Born in 1860 in Wisconsin, Hamlin Garland was a prolific writer and was most well-known for the popular tales he told about farming communities in the State as well as his later collection of biographical memoirs. During his youth he traveled around with his family and stayed on numerous farms before moving out on his own to settle in Boston where he was determined to make a life for himself as a writer.
Garland began to write poetry during his teens and published his first poem in Harper’s Weekly called Lost in a Norther which announced his close connection with the adventurous American spirit and the pioneering life that would characterize a large part of his fiction.
It wasn’t until Garland was in his early thirties though that he began to achieve some success with a collection of short stories under the title Main Travelled Roads. He used this success to move to Chicago where he gave lectures on writing in a more realistic way and later also visited the ‘untamed’ west where he observed cowboys and made copious books of notes on the life of American Indians. It was these keen character studies that he would use in his fiction in later years.
Now a well-known writer, Garland was given the chance to write the biography of Civil War general Ulysses S Grant. In total it took 2 years to finish and was finally serialized in popular journal McClure’s Magazine to critical acclaim. Garland always had a taste for adventure, something that came across in most of his poetry and fiction, and with the gold rush in full flow he next headed to the Klondike.
That experience led to the book The Trail of the Gold Seekers which proved popular with the American public. Garland managed to find the time to marry in 1899 when he was close to 40 and over the next few years published several novels that had moderate success and made him a household name.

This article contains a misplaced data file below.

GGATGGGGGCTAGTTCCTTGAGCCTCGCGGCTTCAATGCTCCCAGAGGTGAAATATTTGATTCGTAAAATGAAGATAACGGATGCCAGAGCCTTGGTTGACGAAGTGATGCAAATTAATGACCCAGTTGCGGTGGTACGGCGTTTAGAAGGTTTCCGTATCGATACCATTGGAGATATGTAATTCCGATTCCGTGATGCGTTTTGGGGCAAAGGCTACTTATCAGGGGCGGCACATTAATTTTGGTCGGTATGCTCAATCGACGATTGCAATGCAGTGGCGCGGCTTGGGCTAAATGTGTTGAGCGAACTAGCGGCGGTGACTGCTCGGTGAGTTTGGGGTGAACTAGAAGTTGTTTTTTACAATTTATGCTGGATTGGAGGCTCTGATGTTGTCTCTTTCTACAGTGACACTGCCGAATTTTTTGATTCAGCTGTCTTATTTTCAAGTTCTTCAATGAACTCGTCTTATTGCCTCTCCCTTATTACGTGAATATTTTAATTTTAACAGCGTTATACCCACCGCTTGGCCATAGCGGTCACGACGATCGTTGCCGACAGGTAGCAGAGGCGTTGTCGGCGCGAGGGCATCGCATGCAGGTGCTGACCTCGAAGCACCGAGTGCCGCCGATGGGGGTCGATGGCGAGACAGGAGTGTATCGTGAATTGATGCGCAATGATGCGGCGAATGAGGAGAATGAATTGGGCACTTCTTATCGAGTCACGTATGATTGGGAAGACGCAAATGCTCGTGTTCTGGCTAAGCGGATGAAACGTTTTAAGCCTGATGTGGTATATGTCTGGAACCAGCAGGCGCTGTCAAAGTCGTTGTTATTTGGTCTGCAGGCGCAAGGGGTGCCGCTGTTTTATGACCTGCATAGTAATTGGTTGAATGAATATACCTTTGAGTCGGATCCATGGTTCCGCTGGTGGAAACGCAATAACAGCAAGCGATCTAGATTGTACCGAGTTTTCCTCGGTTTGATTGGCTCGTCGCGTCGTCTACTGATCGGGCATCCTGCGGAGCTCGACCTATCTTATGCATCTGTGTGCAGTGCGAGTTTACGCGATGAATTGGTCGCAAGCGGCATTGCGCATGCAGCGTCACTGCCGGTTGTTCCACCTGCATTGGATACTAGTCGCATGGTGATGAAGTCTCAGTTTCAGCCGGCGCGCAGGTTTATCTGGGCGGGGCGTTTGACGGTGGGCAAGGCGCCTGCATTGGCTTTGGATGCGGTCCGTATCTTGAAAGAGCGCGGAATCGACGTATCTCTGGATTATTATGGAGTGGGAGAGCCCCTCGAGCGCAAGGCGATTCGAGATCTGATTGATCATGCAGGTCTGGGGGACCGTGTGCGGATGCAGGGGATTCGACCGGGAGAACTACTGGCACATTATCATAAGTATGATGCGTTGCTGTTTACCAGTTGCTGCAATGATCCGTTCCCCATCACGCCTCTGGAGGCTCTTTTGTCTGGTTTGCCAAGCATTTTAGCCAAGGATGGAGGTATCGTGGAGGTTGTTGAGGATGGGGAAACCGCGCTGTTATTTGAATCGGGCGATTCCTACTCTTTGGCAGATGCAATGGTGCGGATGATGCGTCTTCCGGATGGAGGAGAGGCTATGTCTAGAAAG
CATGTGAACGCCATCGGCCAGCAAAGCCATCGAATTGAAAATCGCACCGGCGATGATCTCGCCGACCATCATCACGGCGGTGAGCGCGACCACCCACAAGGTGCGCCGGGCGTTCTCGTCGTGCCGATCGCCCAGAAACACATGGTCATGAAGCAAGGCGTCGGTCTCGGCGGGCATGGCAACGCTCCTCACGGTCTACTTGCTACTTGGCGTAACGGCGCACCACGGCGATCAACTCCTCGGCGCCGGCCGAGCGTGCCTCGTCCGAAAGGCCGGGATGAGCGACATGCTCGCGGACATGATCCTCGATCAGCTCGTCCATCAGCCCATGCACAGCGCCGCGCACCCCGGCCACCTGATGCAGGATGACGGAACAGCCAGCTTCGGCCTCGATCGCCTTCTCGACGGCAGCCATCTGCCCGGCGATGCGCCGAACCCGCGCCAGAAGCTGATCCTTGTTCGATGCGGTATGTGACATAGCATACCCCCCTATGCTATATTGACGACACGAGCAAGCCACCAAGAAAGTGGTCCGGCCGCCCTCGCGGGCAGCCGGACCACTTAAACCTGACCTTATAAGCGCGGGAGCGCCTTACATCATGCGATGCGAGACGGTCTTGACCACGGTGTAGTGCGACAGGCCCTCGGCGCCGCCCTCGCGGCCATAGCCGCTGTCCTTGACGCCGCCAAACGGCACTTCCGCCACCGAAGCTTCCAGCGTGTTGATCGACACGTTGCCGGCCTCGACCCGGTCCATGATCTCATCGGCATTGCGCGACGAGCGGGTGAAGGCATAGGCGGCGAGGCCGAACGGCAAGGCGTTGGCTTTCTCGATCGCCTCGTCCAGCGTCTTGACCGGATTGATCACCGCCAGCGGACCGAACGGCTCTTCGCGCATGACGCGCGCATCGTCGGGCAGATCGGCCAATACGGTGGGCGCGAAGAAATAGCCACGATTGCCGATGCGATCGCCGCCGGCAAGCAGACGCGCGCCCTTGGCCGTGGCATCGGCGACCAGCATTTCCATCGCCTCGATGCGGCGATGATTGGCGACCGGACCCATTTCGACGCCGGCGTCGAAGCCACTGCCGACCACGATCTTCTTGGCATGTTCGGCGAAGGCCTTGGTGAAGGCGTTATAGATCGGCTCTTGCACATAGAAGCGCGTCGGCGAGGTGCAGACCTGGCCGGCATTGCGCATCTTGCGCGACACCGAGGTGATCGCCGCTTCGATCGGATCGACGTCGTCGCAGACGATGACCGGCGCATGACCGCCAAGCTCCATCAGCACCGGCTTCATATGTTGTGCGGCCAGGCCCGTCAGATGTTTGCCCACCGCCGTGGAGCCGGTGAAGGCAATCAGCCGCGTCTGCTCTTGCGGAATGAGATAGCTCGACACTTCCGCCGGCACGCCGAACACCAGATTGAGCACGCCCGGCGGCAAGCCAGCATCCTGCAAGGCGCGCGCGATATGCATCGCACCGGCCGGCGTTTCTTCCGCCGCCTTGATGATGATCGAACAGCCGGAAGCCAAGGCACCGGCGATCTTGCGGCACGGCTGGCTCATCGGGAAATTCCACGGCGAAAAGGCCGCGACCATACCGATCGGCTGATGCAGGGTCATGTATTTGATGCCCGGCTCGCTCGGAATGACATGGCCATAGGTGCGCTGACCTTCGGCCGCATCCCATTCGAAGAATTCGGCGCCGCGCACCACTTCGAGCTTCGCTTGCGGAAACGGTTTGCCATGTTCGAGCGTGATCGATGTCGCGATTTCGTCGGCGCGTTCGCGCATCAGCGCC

By 1915 he had begun to tire of writing adventure fiction and moved to New York where he settled down and tried to write about his youth in Wisconsin. A Son of the Middle Border was initially serialized but then optioned by a publisher, earning Garland more serious plaudits. He followed it up a few years later with A Daughter of the Middle Border which won him the Pulitzer in 1922.
Through to the mid-1930s, Garland wrote a number of memoirs including his last offering Afternoon Neighbours that came out in 1934. By this time he had also cultivated an interest in the supernatural. In 1929 he moved to California and became involved with mediums and other psychically endowed individuals, publishing books like The Mystery of the Buried Crosses.
Garland lived out the rest of his days in Hollywood and died at the age of 79 in 1940. He was cremated and his ashes taken back to his birth place of Wisconsin where they were buried in Neshonoc Cemetery.